Soft Tissue Mobilization is an incredible help in releasing trapped nerves. Its mechanical function is to improve soft tissue mobility for less nerve entrapment. I apologize for forgetting the name of the podiatrist that initially turned me on to this twenty five years ago for I owe him a thank you. I not only have patients do self mobilization three times a day with topical nerve creams, like Neuro-Eze or Neuro-One (both L-Arginine based), with the goal to move the metatarsals around, but a prescription for physical therapy for soft tissue mobilization is typically given for 8 visits. At the same time, I have the therapist advise the patient on a sciatic nerve program and teach neural flossing or gliding. Also, instructions for the TENS unit daily program are occasionally given to the therapist.
Practical Biomechanics Question #247: How does foot rigidity cause or aggravate Morton’s Neuroma pain?

Soft Mobilization can be with a professional or self directed


Toe Separators are a simple, but sometimes very powerful, tool to change the biomechanics of nerve irritation. Its mechanical function is to change the dynamics of the nerve pressures. There are very thin wafer-like toe separators, but I prefer the normal small gel hourglass shaped ones. Since Morton’s Neuromas are typically between the 3rd and 4th metatarsals, these toe separators are placed between the 3rd and 4th toes. It seems like 50% of patients think it is helpful. This was taught to me by Dr. Remy Ardizzone.

     Buddy Taping of either the 2nd and 3rd toes, or the 3rd and 4th toes, when there was Morton Neuroma pain, seems to work the 50% of the time that toe separators do not. Its mechanical function is light immobilization of the tissues involved. I typically use 1 inch wide Coban or Coflex which sticks to itself and not the skin.

Here the 3rd and 4th toes are Buddy Taped 

     Neural Flossing or Gliding is a way to stretch and relax the sciatic nerve as it comes off the back, through the piriformis, down the hamstrings, splitting behind the knee to go into the back of the calf and side of the lower leg, and finally onto the top and bottom of the foot. Its mechanical function is to gently floss the nerve making sure that there is no swelling or scar adhesions. There are many variations. Some of the variations will excite the nerve more, and some will work better on the peroneal nerve or the posterior tibial nerve. The standard floss is where the patient lies on their back with the resting leg bent at the knee and the foot flat on the ground or yoga mat. The side to be moved starts where everything is flexed as much as possible (toe dorsiflexed, ankle dorsiflexed, knee flexed and hip flexed without pulling pelvis off the table). Then 10 rhythmical rotations slowly and gently are started from flexed to extended (hip extended, knee extended, ankle plantar flexed, and toes pointed), never stopping at either end of the exercise. Nerves hate prolonged stretches and love motion. Neural Flossing is typically done 3 times a day, on a hard surface since you need to have the pelvis and spine as stable as possible. I will talk in a minute about standard sciatic nerve advice.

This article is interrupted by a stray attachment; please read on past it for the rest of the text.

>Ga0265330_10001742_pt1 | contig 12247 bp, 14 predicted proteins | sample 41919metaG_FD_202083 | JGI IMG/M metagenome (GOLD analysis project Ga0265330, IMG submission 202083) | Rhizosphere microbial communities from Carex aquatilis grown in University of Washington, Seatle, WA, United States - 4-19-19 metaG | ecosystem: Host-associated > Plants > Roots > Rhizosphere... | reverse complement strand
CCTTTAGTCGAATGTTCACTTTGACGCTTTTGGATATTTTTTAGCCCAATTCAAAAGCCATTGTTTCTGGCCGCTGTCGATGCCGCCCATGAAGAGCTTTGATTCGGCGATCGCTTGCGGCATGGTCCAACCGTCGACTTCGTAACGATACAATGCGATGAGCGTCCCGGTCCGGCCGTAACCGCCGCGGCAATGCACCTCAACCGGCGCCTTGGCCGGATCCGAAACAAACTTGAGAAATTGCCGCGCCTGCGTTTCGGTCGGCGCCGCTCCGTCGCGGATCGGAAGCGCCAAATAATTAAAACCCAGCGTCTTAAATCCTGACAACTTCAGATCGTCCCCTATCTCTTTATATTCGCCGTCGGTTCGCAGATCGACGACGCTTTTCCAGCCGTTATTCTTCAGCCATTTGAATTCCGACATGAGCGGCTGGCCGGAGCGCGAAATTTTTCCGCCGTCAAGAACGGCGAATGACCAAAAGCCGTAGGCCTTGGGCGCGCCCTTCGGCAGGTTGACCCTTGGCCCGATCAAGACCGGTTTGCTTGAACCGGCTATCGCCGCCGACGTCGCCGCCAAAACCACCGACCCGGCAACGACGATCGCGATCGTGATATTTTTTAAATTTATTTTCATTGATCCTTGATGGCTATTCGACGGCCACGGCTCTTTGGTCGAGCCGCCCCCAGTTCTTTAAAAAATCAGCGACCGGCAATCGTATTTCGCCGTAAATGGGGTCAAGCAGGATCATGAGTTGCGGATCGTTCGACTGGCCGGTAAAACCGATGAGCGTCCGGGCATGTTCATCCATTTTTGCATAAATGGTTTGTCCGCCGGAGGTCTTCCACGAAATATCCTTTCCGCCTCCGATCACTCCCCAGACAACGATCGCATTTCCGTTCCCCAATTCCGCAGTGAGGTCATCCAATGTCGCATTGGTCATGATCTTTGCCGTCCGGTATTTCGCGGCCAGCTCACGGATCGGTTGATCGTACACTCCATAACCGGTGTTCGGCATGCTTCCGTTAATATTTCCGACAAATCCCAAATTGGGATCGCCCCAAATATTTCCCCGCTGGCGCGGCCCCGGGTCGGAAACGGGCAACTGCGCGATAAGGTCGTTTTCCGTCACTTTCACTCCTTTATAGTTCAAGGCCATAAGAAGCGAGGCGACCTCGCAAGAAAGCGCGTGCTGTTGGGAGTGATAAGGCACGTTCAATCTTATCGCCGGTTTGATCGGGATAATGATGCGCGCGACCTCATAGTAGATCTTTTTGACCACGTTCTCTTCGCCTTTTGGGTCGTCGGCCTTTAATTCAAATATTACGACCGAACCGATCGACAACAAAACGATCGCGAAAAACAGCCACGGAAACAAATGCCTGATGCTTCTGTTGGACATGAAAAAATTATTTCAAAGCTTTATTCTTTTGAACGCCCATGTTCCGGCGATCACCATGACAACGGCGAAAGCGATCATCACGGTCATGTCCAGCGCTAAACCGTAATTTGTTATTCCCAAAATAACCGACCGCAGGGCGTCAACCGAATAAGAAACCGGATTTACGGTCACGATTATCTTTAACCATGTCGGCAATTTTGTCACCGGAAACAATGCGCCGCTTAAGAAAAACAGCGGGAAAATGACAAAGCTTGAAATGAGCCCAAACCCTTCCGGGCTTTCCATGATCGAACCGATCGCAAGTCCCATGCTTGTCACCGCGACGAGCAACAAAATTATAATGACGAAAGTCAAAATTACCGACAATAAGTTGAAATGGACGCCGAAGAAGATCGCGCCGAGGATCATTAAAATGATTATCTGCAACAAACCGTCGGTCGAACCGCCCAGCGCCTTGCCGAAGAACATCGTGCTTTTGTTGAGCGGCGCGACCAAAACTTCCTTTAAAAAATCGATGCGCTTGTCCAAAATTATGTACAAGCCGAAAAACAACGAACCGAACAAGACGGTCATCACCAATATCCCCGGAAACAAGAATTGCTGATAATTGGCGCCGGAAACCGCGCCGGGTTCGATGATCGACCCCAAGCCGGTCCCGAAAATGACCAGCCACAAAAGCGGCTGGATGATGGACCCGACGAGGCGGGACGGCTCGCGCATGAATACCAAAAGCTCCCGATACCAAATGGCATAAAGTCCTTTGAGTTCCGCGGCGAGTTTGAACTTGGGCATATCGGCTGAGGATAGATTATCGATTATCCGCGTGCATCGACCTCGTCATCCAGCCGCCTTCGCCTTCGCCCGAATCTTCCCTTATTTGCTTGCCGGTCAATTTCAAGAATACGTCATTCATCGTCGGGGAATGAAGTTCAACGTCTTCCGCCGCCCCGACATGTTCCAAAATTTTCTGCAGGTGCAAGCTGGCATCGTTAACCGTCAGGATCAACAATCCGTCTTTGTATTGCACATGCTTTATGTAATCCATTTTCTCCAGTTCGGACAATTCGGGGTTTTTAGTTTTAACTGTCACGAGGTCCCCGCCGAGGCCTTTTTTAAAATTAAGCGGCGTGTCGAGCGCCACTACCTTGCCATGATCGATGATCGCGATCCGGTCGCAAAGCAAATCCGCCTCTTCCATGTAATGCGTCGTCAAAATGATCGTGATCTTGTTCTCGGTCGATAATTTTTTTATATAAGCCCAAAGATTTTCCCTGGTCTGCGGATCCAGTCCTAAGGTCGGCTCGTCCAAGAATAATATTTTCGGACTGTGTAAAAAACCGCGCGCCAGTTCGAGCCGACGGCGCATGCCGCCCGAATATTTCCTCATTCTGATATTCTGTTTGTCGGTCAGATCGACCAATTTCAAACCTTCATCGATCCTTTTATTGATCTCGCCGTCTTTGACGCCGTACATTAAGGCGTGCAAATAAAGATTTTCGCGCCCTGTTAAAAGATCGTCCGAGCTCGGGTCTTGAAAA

Neural Flossing of the Right Leg with the Stable Leg Side Immoble. Here the right leg is already starting to straighten where the left leg is anchored to the supporting surface.

Neural Flossing of the Right Side starts with the right hip, knee, ankle and toes pulled up, and then gradually these 4 joints are pointed

Practical Biomechanics Question #248: Neural Flossing is 10 slow flexions and extensions. What puts more stress on the sciatic nerve: Knee Straight vs Knee Bent?
     Metatarsal Doming was previously discussed in the big toe joint section. Its mechanical function here is to make the foot more stable taking stress off the nerves.

Metatarsal Doming is an Isometric with 6 second contraction 4 second relax

     Standing Strengthening Exercises, along with metatarsal doming, will help keep the injured tissue strong. Its mechanical function is to increase stability by strength. We have to avoid toe bend exercises due to the location of the pain (like heel raises, planks, downward dogs, etc.), but the many versions of Single Leg Balancing, and standing poses in Yoga, Chi Gong, and Tai Chi are a wonderful way to maintain strength which avoid toe bending. Other modifications can be done to cardio workouts like staying flat footed while doing the elliptical, or having the pedal in the arch or heel on a stationary bike.